LaLiga Review

Why is LaLiga so competitive this season?

Crazy season for LaLiga fans, isn’t it? We’ve become accustomed to near-certain wins for the traditional top-three, a clearly defined bunch of teams competing for the honorable places just below them, and a distinct bunch of crappy teams fighting it out in the bottom end of the table. This season, things are different in LaLiga.


Recent matches have seen the traditional top-three — Real Madrid, Barcelona, Atlético Madrid — take their familiar places, and newly promoted Huesca are starting to see a gap appear that separates them from the rest of the pack. For a while, though, it seemed like the big three would lose their dominance over the league, and even teams like Alavés and Espanyol have cracked the top four at several points of the season.

Even crazier than the top is the mid-table area. By the end of match day 22, there is just a nine-point difference between the fifth-placed team (Getafe) and the eighteenth place (Rayo Vallecano). Celta de Vigo, in sixteenth, have a better goal difference than seventh placed Alavés. One or two wins in a row could take a team from the relegation zone to being on the verge of the European spots.

What lies behind all this madness? That’s an ambitious question, and in all honesty, one that does not have a simple answer. Some of the teams that we expected in the top half of the table have disappointed, others have merely been unlucky in terms of finishing on either end of the pitch. Some lower and mid-table teams have genuinely improved, some are just going through a hot streak. Let’s go over the teams that make up this season’s spectacularly competitive LaLiga.


Who is good and who is lucky?

Let’s first look at LaLiga’s 2018-19 good-lucky matrix. The horizontal axis represents the non-penalty net expected goals against, which quantifies how well teams have done in creating chances and not conceding chances. The vertical axis represents the difference between PDO and expected PDO (click here for more info on that metric), which quantifies to what degree teams are outperforming expected goals (lucky) or underperforming (unlucky).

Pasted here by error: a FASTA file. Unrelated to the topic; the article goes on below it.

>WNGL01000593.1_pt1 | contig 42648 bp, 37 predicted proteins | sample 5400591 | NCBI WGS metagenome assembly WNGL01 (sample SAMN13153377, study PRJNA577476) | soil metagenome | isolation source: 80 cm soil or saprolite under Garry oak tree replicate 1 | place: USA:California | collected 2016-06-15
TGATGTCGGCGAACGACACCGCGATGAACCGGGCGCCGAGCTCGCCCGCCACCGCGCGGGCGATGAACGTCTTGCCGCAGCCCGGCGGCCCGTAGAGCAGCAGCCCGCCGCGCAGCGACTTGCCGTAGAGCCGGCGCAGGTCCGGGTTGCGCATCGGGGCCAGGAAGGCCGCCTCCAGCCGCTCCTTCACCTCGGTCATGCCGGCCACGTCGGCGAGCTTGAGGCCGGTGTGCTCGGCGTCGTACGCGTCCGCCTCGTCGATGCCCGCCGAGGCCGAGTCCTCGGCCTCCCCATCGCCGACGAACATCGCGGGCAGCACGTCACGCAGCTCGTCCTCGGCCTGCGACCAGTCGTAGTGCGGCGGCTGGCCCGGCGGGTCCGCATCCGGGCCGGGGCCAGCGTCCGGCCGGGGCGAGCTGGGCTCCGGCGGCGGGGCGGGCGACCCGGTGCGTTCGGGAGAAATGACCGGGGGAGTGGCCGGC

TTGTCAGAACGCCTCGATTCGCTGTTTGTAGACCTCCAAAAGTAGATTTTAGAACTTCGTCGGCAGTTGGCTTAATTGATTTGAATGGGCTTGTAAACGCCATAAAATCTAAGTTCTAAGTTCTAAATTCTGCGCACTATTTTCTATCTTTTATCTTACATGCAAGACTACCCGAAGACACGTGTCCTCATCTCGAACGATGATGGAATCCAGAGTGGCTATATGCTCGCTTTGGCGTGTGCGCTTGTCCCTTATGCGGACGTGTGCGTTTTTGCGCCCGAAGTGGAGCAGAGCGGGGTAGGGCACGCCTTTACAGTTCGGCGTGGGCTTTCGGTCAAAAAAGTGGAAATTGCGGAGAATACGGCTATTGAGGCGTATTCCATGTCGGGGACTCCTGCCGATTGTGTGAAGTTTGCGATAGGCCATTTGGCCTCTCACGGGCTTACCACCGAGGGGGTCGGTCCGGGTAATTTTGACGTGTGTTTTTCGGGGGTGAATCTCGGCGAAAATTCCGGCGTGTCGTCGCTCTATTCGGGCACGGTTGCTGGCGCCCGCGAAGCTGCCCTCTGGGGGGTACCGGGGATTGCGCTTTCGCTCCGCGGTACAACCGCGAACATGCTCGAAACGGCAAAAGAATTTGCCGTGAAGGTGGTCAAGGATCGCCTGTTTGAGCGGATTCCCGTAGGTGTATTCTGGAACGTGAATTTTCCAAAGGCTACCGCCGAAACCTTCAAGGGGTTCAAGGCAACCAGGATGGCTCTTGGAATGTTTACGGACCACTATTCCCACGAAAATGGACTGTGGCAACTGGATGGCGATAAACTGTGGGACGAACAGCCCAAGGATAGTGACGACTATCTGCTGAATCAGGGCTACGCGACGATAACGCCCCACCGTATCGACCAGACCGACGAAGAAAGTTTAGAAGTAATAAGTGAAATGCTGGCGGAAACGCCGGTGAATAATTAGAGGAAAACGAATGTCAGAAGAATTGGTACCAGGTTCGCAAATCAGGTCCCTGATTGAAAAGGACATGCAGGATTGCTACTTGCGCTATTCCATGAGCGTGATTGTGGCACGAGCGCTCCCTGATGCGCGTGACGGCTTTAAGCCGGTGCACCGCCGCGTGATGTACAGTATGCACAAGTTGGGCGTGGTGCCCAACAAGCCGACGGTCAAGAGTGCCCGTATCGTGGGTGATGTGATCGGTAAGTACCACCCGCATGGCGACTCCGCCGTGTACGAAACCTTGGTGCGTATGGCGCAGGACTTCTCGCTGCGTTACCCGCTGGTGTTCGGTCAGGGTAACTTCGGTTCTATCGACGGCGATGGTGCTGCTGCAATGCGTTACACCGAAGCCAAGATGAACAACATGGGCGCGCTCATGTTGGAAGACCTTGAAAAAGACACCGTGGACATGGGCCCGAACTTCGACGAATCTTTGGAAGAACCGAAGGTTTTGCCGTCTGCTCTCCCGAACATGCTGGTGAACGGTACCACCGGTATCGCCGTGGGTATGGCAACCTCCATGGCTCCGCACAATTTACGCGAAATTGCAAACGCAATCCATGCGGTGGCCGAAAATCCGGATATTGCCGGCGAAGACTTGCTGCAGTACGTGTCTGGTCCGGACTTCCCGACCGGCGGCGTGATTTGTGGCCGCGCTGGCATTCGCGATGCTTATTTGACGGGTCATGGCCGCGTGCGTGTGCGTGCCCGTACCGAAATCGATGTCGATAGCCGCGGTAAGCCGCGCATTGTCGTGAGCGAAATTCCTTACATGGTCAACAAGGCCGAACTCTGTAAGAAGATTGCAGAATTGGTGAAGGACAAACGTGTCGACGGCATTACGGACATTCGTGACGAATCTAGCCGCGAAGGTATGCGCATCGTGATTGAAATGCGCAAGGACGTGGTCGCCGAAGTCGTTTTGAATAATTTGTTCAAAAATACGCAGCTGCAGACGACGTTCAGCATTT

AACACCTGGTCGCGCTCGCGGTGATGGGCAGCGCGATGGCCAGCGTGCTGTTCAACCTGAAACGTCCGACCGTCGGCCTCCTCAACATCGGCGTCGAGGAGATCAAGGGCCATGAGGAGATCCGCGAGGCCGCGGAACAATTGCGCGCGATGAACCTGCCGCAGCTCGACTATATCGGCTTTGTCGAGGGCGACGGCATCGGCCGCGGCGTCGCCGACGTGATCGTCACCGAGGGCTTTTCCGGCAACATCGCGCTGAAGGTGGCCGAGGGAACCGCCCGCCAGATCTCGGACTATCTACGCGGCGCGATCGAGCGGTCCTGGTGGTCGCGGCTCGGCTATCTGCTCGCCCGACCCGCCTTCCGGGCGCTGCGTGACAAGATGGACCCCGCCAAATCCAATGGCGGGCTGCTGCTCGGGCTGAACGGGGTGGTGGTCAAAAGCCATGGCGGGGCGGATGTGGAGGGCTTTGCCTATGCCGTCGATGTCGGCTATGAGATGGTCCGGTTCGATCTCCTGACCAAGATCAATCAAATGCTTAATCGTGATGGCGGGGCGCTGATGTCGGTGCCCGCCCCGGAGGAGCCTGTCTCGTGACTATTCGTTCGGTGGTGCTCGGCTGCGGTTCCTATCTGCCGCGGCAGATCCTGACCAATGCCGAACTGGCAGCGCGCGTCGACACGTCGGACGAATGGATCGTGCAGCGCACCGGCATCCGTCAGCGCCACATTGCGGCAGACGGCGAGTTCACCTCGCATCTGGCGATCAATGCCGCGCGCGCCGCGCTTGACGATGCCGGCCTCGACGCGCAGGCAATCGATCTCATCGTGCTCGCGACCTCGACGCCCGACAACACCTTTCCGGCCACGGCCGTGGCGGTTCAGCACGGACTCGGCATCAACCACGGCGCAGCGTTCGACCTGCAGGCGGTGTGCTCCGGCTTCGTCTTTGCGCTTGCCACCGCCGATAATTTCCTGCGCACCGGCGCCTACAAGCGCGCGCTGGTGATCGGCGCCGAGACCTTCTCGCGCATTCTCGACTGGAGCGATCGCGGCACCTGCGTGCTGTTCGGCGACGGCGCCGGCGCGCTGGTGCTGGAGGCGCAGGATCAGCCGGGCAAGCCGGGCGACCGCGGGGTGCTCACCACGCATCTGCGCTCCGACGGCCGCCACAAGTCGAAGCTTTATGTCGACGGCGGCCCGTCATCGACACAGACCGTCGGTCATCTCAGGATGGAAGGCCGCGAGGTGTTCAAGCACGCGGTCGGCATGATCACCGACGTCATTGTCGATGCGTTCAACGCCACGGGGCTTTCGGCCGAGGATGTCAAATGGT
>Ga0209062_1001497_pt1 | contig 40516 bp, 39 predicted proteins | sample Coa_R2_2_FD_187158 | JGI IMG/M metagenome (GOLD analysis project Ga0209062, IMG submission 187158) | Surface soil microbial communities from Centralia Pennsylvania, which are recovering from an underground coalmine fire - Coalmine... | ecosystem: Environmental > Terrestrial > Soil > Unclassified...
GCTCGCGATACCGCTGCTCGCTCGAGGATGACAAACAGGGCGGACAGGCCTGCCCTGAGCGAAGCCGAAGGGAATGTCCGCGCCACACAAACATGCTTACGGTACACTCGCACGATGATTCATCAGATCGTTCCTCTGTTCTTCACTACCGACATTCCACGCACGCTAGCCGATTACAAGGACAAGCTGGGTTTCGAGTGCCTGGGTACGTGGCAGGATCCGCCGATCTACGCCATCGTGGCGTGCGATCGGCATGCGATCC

The “good but unlucky teams”: Valencia, Villarreal, Betis, Eibar

These teams – in the lower right quadrant – all share the same trait, although recent events have seen Betis sneak away to exactly league average quality and luck. These teams have underlying numbers worthy of a place in the top half, but they have suffered from inefficient finishing throughout the season. Many of the forwards in these teams have undergone bad streaks:

Gerard Moreno and Karl Toko Ekambi in Villarreal Moreno scored 4 goals from 8.6 xG, Ekambi scored 3 goals from 5.5 xG.

Kevin Gameiro, Rodrigo Moreno, and Santi Mina in Valencia Gameiro scored 3 goals from 3.9 xG, Rodrigo scored 4 goals from 8.5 xG, Santi Mina scored 2 goals from 4.9 xG.

Takashi Inui, Loren Morón, Tony Sanabria at Betis Inui scored 0 goals from 0.6 xG, Morón scored 4 goals from 5.8 xG, Sanabria scored 2 goals from 3.1 xG.

Kike Garcia, and Sergi Enrich at Eibar Garcia scored 3 goals from 4.9 xG, Enrich scored 5 goals from 6.5 xG.


This means that these teams have often not achieved results in line with their solid collective performances. It is quite interesting to explore how each team dealt with the subpar results.

Given Eibar’s low budget, expectations have always been rather low – read: avoid relegation – so lingering in the bottom half of the table has not endangered the job of manager José Luis Mendilíbar. However, expectations are much higher for Villarreal, Valencia and Betis, teams with squads and budgets that are expected to finish in the top half and fight for European spots.